Dividend from Central public sector enterprises (CPSEs) is likely to cross ₹50,000 crore during the current fiscal for the third year in a row. It has already exceeded Budget Estimate (BE) during current fiscal year. However, disinvestment proceeds from CPSEs are likely to remain below the Budget Estimate.

Collections from dividend and disinvestment are part of non-tax revenue and maintained by the Department of Investment and Public Asset Management (DIPAM). While combined collection is lower than the target, but it is unlikely to affect the fiscal deficit target of 5.9 per cent as mobilisation through direct tax, GST and RBI surplus are likely to be much higher.

Growth factors

Better collection of dividend can be attributed to improved profitability of CPSEs and consistent dividend policy. According to Finance Ministry guidelines, announced in 2016, a CPSE would pay an annual dividend of 30 per cent PAT (profit after tax) or 30 per cent of the government’s equity, whichever is higher. However, due account should be taken of cash and free reserves with the CPSE, and accordingly, special dividend would need to be paid to the government as a return for its equity investments. Further, CPSEs with large cash/free reserves and sustainable profit may issue bonus shares.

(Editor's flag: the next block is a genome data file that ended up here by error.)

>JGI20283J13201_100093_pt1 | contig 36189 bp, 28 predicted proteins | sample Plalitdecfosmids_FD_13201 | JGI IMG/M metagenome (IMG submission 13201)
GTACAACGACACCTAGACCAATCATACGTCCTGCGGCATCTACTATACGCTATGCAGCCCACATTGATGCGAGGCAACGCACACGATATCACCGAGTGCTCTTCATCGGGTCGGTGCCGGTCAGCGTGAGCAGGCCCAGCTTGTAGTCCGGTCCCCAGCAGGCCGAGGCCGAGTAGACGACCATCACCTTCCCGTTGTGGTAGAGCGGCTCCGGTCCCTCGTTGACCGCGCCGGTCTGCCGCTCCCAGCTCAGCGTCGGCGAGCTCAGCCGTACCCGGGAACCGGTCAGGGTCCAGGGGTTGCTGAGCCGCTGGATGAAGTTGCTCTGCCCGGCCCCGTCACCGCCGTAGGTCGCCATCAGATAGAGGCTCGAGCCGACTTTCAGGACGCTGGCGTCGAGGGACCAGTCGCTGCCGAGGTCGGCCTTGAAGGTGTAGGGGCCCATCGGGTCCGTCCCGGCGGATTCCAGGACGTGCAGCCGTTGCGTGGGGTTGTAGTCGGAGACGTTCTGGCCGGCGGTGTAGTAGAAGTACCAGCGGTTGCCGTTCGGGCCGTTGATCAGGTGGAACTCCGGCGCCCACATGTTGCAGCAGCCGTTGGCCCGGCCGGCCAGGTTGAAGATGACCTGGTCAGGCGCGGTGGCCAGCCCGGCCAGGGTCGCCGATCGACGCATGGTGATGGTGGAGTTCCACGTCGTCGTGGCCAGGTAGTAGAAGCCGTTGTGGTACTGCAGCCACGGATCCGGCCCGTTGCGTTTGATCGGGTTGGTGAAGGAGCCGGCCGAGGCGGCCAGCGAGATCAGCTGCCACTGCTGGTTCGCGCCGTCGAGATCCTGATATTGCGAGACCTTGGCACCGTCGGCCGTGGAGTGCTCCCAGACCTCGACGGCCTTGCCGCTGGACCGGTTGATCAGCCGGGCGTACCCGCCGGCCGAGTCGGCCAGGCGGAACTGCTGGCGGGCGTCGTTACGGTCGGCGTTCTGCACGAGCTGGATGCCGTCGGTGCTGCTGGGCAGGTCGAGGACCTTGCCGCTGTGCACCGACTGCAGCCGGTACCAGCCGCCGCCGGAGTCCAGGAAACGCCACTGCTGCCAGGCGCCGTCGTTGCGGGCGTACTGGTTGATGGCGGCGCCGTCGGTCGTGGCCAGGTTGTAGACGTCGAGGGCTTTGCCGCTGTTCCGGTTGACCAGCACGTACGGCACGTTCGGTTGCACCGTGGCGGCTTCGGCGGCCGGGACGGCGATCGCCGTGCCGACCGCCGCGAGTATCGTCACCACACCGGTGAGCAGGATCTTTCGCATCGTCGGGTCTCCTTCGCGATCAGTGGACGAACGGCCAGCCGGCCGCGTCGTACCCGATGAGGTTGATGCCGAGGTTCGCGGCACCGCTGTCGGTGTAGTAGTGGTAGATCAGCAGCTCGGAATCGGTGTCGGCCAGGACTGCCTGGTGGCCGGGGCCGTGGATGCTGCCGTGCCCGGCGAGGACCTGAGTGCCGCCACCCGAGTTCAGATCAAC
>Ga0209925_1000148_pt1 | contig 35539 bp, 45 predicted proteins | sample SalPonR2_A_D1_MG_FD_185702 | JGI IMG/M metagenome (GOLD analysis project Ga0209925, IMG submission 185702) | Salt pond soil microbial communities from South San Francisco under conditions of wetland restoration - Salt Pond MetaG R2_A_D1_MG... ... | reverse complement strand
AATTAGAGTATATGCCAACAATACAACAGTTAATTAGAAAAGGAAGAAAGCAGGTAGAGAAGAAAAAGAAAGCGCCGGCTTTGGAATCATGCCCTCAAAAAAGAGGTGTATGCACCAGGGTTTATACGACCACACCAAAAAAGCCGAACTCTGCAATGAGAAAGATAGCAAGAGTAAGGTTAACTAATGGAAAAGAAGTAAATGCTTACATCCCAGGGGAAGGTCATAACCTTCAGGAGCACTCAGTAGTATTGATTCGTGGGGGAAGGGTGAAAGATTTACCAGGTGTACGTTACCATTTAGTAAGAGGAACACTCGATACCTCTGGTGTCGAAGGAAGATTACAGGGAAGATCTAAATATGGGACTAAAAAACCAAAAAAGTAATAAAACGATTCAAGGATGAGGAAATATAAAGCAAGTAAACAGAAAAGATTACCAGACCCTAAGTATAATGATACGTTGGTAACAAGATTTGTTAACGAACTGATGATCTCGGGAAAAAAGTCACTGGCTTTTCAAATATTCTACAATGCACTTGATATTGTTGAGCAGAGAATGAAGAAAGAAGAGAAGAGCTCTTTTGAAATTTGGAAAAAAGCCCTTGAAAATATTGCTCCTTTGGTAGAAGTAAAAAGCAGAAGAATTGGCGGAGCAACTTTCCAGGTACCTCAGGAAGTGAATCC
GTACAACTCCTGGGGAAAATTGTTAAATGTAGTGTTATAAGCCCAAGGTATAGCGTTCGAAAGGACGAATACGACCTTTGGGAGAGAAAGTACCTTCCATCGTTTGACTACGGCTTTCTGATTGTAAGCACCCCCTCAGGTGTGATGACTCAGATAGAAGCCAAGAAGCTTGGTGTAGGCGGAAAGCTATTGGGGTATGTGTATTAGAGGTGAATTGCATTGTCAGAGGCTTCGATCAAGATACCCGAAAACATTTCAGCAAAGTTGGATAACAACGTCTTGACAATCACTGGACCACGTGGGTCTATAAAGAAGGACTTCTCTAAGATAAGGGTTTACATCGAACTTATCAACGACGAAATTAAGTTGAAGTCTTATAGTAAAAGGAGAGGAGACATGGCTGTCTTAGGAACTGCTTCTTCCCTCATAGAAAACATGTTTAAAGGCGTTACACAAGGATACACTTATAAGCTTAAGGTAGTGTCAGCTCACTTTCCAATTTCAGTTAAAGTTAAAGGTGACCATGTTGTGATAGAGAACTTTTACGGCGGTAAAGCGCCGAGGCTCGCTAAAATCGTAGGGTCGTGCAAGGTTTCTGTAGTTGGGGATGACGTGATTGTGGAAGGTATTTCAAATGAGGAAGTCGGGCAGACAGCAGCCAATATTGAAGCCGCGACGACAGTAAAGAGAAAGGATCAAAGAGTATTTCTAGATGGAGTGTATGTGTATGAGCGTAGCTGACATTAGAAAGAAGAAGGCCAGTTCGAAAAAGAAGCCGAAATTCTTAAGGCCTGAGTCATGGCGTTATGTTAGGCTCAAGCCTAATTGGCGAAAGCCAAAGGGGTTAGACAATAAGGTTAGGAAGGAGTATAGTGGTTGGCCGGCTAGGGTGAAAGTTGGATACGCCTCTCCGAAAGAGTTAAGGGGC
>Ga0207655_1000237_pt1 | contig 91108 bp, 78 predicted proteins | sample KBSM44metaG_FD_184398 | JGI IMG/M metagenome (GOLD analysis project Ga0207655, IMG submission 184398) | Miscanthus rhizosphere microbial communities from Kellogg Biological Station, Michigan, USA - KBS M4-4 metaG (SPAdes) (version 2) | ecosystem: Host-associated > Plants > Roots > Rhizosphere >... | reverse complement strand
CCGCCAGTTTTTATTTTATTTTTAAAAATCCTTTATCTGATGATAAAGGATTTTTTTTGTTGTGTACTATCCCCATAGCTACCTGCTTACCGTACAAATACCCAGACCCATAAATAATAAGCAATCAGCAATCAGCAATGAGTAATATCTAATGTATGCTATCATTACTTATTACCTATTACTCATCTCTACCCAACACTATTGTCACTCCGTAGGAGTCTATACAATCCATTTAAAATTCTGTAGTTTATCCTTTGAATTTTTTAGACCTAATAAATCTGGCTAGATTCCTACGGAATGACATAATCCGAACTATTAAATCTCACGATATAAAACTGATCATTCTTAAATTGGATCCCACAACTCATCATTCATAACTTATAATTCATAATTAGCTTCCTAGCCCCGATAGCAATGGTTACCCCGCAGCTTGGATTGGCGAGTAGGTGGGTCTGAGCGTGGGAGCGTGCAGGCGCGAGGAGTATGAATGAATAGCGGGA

“Any case of exception should be explained specifically by the concerned Administrative Ministry/ Department concerned to the Secretary DEA,” the guidelines say. Later in 2020, an advisory regarding consistent dividend policy said that the CPSEs, especially companies that pay relatively higher dividend (100 per cent dividend or ₹10 per share), may consider paying quarterly dividend. For others, frequency could be half yearly. Further, all CPSEs should consider paying at least 90 per cent of projected annual dividend in one or more instalments as interim dividend.


Selling stakes in CPSEs has not been easy for the government during this fiscal. Though it managed to sell minor stakes in HAL, Coal India Ltd, RVNL, SJVN Ltd, and HUDCO, strategic sell off of IDBI Bank, Shipping Corporation, BEML PDIL, HLL Life Care Ltd and NMDC Steel Ltd are yet to be completed. In fact, the bigger strategic disinvestment of IDBI Bank is likely to conclude only next year.

DIPAM attributes the snail pace of divestment to the emphasis it places on value creation in CPSEs. It underlines that since the introduction of the New PSE policy in January 2021, the NSE CPSE and BSE CPSE Indices have surpassed benchmarks, showcasing returns of over 160 per cent and 128 per cent, respectively, until November 2023.